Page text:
He said when the hotel is operating, along with the new Marriott Renaissance hotel in the first block of N. 7th Street and the Holiday Inn at 9th and Hamilton, "it will allow for us to attract some large conferences that will meet in the PPL Arena."
As for parking, he said they are working with the Allentown Parking Authority to develop valet parking for the Americus, using nearby parking garages.
Stoudt maintained the work to be done on the Americus will create at least 25 new construction and building supply jobs. "I believe these are conservative estimates."
Stoudt said Abdouche wants to meet NIZ requirements "to use local workers at prevailing wages, including locally sourced materials."
One concern raised by ANIZDA board members at the meeting was many contractors on a list from the developer are from out of state, but almost none are from the local area. "We don't have to go with these contractors," said Abdouche.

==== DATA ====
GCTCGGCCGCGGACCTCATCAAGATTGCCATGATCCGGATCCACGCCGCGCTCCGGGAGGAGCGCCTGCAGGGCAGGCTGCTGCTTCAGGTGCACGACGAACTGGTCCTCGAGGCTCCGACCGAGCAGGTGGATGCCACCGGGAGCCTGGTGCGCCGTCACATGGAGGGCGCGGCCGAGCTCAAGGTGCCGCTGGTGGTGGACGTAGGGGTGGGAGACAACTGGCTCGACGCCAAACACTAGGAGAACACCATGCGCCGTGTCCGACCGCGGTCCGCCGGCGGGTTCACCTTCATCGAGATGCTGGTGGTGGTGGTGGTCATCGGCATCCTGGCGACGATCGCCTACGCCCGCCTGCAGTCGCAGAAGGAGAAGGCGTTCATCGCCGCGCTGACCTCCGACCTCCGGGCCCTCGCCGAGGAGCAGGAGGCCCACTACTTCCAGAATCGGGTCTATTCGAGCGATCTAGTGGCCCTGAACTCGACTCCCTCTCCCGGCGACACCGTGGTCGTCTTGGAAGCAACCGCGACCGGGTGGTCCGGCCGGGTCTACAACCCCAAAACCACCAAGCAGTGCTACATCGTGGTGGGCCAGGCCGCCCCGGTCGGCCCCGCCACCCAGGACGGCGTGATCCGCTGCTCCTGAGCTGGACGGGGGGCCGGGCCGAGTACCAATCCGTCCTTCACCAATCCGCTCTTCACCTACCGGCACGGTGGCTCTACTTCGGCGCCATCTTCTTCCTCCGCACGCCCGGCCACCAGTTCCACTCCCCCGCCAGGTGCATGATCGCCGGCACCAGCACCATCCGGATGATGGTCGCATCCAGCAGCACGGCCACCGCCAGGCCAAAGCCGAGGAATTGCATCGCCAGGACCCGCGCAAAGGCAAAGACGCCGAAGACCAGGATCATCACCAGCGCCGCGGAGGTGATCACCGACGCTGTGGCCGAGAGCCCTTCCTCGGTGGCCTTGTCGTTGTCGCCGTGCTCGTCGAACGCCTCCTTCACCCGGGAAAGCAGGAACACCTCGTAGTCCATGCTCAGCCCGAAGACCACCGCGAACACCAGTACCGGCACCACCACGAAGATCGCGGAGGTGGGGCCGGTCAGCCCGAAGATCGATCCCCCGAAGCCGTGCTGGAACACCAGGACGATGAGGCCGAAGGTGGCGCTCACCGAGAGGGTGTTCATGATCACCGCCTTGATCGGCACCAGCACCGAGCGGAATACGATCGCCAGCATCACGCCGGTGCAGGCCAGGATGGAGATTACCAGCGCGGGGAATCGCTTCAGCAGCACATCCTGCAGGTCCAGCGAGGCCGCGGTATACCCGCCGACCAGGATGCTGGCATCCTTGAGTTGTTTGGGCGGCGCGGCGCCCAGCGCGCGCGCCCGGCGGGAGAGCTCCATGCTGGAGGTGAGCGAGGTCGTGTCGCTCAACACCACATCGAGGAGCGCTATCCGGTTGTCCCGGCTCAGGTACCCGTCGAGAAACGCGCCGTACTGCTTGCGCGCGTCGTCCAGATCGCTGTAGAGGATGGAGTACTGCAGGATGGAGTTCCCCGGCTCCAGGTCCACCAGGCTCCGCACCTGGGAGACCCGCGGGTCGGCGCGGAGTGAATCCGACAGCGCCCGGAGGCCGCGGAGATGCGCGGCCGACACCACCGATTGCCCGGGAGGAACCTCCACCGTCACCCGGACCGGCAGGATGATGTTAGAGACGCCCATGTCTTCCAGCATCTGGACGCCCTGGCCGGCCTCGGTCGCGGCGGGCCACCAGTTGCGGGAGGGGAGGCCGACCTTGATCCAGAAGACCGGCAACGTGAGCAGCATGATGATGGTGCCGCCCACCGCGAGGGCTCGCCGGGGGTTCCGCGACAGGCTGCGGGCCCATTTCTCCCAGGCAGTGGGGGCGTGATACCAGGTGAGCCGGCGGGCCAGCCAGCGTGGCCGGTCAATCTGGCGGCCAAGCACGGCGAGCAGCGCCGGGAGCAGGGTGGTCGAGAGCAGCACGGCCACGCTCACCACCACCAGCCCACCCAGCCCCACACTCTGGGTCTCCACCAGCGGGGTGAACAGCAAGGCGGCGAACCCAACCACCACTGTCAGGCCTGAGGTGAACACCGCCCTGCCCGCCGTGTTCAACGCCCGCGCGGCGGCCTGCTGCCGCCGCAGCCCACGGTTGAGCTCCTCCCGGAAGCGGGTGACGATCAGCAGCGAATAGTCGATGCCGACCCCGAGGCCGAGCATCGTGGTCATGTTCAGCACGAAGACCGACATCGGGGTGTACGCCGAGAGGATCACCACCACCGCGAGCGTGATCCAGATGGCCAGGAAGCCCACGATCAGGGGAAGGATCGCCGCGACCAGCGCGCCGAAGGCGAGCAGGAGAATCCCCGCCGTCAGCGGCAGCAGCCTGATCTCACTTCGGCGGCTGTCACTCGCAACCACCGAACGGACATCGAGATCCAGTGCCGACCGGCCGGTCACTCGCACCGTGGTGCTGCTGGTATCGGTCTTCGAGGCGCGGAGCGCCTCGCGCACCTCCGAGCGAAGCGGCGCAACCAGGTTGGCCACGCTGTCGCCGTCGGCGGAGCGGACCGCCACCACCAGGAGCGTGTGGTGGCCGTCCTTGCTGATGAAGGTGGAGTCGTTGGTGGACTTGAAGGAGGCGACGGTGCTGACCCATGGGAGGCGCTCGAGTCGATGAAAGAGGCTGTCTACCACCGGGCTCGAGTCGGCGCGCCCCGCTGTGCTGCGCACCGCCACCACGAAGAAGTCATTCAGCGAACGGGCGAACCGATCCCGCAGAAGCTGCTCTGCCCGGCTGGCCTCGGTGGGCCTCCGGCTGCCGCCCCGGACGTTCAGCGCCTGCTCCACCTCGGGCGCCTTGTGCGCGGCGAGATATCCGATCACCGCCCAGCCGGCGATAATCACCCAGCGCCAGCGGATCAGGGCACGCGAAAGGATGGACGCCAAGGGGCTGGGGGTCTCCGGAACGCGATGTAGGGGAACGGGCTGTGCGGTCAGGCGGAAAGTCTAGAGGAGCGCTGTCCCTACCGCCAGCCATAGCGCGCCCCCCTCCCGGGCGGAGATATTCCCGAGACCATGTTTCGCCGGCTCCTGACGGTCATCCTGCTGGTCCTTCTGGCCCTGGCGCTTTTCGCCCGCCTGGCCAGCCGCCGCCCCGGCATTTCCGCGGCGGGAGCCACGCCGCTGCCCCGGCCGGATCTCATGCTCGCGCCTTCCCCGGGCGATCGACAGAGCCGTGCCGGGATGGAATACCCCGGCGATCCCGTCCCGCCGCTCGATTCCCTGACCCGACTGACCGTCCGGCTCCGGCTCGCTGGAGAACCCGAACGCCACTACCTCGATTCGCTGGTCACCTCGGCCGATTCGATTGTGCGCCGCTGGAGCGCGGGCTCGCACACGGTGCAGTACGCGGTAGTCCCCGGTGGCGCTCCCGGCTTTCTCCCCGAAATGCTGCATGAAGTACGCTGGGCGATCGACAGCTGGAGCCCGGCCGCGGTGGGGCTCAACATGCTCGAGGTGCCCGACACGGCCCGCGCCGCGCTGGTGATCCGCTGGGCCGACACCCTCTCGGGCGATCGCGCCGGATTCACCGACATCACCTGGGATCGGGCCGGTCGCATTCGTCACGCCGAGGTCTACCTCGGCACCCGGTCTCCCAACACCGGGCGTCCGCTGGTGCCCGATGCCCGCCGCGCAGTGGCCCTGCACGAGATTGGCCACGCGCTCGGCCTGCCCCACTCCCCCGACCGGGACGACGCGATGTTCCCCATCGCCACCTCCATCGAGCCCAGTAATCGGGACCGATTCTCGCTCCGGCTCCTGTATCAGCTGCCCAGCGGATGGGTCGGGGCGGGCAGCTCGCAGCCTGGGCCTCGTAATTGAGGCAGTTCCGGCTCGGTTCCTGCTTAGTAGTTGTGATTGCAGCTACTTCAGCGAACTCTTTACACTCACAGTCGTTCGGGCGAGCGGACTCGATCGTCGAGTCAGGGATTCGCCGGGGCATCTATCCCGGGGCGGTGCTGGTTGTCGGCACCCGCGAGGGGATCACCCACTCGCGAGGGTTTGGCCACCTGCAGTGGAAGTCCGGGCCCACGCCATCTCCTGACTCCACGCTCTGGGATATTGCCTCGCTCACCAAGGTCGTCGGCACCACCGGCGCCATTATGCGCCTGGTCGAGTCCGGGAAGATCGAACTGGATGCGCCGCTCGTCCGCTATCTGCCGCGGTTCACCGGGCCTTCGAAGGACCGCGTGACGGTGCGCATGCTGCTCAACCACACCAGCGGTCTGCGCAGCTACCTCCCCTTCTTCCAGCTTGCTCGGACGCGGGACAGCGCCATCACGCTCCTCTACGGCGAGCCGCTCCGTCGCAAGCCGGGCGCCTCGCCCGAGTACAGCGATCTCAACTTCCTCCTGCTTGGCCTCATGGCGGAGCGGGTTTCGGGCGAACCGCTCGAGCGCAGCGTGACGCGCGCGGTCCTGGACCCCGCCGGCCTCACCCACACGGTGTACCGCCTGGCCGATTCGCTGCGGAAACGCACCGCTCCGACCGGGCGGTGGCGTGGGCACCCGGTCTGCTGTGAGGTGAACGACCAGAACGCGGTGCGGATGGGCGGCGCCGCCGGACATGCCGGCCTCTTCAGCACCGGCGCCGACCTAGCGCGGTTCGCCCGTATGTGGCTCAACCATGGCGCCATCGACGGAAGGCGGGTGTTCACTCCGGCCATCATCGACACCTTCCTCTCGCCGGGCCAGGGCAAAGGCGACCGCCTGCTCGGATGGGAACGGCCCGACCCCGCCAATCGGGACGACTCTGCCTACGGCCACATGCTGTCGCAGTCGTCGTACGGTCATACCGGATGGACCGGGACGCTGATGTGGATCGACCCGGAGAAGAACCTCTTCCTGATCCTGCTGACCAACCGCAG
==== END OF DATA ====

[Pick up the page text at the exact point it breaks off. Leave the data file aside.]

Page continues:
When fully functioning, the property will have 317 new service sector employees. Stoudt, who called them "good paying jobs," said those employees probably will take buses to the Americus or walk from nearby neighborhoods. He said the completed project will help raise median salaries in Allentown.
He said Abdouche has made a concerted effort to find women and ethnic minorities to both work in the building and occupy some of its space.
He said a coffee shop will be leased by a woman and a barber shop will be owned by two Latino men.
He also predicted 80 new professional jobs will be in the building's office space.
Jennings said Abdouche was involved in restoring the former Ice Palace skating rink in east Allentown, which had been a blighted property. It is now called Palace Center and weddings, banquets and other events are held there.